The Bluebell Loop

This past Sunday, once we had discharged our responsibilities at church, we managed to squeeze a little more time out of the lengthening day for a short jaunt.  We drove down south to the Bull Run-Occoquan trailhead, an easy stretch for a couple of aging boomers.  Just off the main trail, their is a spur called the Bluebell Loop.  Aptly named, for the landscape in spring is liberally sprinkled with those bright blue beauties, as well as another lovely bloom called Wild Blue Phlox (photo at the top of this post).

Tuesday, April 28, 2015

America and the Bus Ride

From Travellerspoint.com

Copyright © 2015
By Ralph F. Couey
Except cited image

There is a road.  It doesn't seem to have a beginning or an end, even though logic and reason mandate such bookends.  No one can remember the history of the road, only that it's always been there.

It's not a terribly remarkable stretch of pavement, as roads go, in that it is in some places straight and wide, and narrow and twisty in others.  It climbs hills and descends into valleys.  It passes through verdant forests, empty deserts, along shorelines and coastlines.  It bisects endless acres of stolid corn and dancing wheat, and witnessed by grazing animals in vast meadows.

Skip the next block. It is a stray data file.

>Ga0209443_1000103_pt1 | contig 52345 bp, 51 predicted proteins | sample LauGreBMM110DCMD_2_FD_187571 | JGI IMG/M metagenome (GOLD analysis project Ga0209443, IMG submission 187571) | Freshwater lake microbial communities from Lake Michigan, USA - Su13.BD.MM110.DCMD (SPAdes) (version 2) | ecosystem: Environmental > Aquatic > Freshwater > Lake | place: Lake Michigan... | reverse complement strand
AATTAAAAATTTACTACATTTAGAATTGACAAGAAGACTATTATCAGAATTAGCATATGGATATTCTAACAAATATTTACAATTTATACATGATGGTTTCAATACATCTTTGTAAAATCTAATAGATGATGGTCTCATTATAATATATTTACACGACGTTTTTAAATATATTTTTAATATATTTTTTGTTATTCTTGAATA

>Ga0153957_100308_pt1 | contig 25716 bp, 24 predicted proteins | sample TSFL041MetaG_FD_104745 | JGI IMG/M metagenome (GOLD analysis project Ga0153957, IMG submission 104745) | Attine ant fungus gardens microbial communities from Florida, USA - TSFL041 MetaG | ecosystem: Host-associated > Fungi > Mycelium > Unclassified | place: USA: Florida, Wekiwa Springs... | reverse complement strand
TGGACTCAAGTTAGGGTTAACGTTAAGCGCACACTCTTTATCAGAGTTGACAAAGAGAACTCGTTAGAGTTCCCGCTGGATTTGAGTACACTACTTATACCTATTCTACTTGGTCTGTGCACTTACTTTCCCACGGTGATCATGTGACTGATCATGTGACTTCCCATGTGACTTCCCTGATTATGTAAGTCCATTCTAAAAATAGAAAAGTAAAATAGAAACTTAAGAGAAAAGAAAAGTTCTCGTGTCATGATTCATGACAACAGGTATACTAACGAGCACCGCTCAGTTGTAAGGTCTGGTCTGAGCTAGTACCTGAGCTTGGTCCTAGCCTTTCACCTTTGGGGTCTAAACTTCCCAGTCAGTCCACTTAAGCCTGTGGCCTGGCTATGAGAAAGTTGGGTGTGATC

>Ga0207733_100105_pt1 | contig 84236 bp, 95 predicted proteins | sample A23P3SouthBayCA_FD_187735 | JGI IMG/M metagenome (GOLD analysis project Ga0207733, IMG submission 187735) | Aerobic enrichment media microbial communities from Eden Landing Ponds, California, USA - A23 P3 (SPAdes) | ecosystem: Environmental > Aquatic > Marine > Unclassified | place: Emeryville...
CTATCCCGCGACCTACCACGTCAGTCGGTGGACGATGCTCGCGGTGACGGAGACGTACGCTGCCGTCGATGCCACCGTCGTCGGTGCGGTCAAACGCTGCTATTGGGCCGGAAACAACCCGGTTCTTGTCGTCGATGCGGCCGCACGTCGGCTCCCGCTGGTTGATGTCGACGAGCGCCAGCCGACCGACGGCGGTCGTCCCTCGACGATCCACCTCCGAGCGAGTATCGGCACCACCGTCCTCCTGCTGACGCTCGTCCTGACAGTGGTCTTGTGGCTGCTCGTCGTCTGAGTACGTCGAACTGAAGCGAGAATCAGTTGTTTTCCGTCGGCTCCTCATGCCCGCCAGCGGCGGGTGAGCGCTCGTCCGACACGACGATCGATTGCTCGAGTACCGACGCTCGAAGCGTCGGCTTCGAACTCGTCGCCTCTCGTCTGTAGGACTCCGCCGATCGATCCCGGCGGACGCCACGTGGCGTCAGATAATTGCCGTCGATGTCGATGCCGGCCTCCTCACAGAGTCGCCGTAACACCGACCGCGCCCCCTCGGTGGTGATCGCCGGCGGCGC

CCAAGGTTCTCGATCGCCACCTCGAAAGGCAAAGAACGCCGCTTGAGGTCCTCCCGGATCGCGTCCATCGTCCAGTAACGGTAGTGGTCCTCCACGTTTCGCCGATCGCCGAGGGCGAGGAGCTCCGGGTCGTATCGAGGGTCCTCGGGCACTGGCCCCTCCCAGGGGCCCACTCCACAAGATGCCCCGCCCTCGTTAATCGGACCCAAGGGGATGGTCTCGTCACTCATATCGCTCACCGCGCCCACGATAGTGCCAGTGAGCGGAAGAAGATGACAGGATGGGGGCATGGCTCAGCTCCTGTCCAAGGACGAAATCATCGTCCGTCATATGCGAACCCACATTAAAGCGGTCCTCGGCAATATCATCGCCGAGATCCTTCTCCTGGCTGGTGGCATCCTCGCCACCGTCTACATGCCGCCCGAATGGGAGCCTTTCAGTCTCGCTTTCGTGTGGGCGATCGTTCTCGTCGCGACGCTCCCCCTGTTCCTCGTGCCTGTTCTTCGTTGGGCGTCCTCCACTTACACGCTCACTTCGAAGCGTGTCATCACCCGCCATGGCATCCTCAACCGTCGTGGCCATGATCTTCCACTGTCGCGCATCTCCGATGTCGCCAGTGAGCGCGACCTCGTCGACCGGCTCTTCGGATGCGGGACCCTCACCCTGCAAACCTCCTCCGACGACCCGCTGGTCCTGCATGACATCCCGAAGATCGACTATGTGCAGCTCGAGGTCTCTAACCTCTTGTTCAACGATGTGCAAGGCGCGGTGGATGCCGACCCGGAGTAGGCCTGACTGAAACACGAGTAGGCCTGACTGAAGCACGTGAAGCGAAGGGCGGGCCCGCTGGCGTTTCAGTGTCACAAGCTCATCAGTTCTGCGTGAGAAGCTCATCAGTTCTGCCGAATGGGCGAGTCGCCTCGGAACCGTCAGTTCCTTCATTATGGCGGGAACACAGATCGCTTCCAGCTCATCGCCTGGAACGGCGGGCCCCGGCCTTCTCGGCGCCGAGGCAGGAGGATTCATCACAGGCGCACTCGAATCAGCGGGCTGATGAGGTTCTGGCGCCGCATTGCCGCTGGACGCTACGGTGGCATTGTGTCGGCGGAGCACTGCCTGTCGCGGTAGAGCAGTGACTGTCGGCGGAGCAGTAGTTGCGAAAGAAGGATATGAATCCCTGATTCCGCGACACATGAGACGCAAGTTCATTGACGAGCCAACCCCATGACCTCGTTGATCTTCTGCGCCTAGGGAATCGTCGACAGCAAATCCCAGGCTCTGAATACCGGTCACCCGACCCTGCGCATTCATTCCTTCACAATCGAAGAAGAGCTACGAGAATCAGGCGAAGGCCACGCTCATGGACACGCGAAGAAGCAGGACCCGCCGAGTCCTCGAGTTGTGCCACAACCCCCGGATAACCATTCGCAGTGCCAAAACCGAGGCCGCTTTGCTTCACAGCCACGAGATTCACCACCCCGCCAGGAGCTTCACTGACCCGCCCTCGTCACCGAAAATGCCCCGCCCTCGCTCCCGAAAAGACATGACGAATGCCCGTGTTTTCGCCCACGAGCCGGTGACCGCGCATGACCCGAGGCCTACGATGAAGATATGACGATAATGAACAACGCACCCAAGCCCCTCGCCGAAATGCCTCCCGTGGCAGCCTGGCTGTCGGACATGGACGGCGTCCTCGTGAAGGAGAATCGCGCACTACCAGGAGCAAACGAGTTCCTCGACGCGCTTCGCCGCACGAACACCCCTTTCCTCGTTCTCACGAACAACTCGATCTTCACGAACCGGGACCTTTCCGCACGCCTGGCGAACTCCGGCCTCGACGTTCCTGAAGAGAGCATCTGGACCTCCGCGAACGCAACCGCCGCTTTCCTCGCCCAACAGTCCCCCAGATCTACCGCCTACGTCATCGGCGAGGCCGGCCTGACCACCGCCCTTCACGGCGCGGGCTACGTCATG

The road is heavily traveled because it is a vital artery; the only way to get from where we've been to where we're going; an endless ribbon connecting departure and destination.

On this road is a bus.  It is owned by a bus line, whose owners and operators superficially acknowledge that they're providing a service.  But they are obsessed with profit; they want to always have the newest, the fanciest buses not because of the passengers, but because it makes the other bus companies look bad.  They advertise for passengers, but when their motivations are revealed, they are simply searching for the perfect way to con people into allowing the company to take them for a ride.